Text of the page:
Ironically, many Mini Stock drivers never do move up to other classes like Late Models or Super Late Models, or even Street Stock-type divisions. The advance in technology and speed has helped bridge the gap to the upper divisions while making the brotherhood that exists in the Mini Stocks stronger.


Roy said he’s always wanted to try a Late Model or a Modified, but there’s something about his division that he’s not willing to walk away from.

“I know a lot of guys have moved up, but a lot of us have stayed true to it, too,” Roy said. “It’s affordable compared to other divisions. And I like racing with the guys I’m racing with. Robbie Greenleaf and I have been racing each other since the late 90s together. There’s more of us that like to race together and like our class. It feels like a family.”

Roy, who began racing in 1999 while he was still in high school, points to a race last year as a perfect example of the true bond of the Mini Stock drivers. When Bryan Lancaster got into the back of Roy’s No. 26 car and sent him into the wall, Lancaster was the first person to show up in Roy’s pit stall after the race to offer a helping hand.

“He came right over and said, ‘Bring the car to my house and we’ll get it all back together,’ ” Roy recalled. “That’s what I like about this division.”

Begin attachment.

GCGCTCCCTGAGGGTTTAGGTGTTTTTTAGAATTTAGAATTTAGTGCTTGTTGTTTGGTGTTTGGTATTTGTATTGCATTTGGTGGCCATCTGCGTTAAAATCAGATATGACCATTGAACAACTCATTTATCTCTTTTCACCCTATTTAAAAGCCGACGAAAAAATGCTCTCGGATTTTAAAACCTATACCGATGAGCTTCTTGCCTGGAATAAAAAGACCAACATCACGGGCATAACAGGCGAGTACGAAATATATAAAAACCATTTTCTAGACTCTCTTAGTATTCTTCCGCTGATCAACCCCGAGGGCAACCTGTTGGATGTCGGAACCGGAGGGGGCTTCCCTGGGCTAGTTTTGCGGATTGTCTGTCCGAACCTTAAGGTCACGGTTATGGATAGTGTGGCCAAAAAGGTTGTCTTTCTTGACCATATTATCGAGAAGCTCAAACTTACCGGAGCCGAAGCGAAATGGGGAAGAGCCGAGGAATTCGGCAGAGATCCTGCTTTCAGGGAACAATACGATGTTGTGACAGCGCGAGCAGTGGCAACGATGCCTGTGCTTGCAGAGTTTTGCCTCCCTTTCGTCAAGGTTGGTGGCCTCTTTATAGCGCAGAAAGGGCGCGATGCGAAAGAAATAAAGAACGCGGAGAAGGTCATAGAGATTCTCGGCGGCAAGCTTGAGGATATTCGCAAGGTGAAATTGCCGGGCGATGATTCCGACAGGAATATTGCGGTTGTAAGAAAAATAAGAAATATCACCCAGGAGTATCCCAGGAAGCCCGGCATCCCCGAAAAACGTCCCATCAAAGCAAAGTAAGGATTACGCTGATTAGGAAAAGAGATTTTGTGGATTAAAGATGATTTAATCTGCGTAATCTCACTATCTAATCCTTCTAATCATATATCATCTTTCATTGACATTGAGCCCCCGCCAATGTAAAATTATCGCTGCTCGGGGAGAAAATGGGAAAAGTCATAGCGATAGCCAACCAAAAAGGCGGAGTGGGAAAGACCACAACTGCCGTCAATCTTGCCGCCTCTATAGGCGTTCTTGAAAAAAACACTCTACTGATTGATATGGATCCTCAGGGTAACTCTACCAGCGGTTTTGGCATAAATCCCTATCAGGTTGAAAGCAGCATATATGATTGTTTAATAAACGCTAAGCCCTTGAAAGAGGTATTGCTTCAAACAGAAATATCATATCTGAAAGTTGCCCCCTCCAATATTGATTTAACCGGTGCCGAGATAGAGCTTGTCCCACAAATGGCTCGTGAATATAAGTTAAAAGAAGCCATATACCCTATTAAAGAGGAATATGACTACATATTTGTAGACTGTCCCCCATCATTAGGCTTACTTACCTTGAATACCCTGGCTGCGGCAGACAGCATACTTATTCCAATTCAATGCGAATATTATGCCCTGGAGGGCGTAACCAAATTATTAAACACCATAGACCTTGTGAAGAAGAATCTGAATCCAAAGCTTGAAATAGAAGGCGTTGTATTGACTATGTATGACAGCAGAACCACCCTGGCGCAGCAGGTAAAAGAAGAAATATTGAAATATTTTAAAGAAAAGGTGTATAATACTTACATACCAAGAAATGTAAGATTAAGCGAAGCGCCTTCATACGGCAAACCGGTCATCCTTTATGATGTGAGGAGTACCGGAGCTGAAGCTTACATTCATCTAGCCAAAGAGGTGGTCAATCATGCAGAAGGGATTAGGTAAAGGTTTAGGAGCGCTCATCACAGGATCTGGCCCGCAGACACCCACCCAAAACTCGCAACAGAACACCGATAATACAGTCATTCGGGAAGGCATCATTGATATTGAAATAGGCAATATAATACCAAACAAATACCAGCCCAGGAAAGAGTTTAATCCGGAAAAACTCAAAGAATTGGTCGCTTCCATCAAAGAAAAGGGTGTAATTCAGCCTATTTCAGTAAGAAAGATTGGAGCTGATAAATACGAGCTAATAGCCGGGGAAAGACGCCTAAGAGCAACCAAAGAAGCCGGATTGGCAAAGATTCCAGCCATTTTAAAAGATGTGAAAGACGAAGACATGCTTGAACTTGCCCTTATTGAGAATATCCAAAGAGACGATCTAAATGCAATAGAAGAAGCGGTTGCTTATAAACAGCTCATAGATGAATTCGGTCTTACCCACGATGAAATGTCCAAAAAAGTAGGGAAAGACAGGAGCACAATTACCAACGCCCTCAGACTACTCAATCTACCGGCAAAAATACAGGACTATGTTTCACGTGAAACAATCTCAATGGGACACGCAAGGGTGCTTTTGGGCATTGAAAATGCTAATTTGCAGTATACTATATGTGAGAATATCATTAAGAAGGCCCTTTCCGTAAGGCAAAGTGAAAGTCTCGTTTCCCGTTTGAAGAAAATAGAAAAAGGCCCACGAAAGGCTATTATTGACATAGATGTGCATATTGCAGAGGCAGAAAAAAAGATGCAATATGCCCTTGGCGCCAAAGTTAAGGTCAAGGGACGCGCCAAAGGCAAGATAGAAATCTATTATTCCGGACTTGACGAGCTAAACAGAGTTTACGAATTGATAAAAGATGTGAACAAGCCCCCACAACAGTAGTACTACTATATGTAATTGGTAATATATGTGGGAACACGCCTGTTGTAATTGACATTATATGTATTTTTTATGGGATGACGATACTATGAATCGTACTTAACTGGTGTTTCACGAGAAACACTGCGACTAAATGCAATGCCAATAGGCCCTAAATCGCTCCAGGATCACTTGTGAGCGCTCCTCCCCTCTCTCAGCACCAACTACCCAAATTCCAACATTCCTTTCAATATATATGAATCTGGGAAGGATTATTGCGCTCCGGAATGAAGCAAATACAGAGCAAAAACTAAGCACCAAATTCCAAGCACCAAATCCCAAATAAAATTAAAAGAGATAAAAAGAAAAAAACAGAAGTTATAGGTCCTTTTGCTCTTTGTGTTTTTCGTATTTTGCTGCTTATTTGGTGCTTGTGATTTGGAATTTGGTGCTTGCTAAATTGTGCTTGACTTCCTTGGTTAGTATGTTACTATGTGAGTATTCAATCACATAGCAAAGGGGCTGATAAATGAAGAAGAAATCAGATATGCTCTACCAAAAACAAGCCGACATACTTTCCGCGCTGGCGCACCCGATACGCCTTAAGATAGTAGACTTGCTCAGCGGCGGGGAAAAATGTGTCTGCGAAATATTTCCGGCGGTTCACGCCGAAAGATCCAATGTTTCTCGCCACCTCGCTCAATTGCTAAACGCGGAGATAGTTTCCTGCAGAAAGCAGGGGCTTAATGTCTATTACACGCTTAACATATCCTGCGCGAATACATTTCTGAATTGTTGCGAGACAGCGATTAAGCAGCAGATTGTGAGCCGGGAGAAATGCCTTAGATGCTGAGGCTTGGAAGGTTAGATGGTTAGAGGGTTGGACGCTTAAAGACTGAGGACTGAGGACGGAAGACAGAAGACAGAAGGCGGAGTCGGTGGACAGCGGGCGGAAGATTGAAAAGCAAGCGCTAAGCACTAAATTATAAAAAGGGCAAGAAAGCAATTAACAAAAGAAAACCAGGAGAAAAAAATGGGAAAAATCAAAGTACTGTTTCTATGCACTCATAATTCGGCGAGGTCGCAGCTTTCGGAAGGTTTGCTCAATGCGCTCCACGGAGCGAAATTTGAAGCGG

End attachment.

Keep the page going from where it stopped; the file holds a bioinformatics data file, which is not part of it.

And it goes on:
And after 17 years, including an eight-win championship season in 2004 in which he needed to win both the heat race and the feature race on the final two nights of the season to earn enough points for the title, Roy is a survivor. He showed that again last weekend, pulling into victory lane for the first time in 10 years after avoiding all the carnage around him.

“When you do have a good race like I did last weekend, it makes you feel good that all the hard work and help you got from family and friends — that all that hard work did mean something and it did pay off,” Roy said.


It was the feel-good story of the early season at Wiscasset Speedway. After all, the Mini Stock drivers are in this together.

Travis Barrett — 621-5621

[email protected]

Twitter: @TBarrettGWC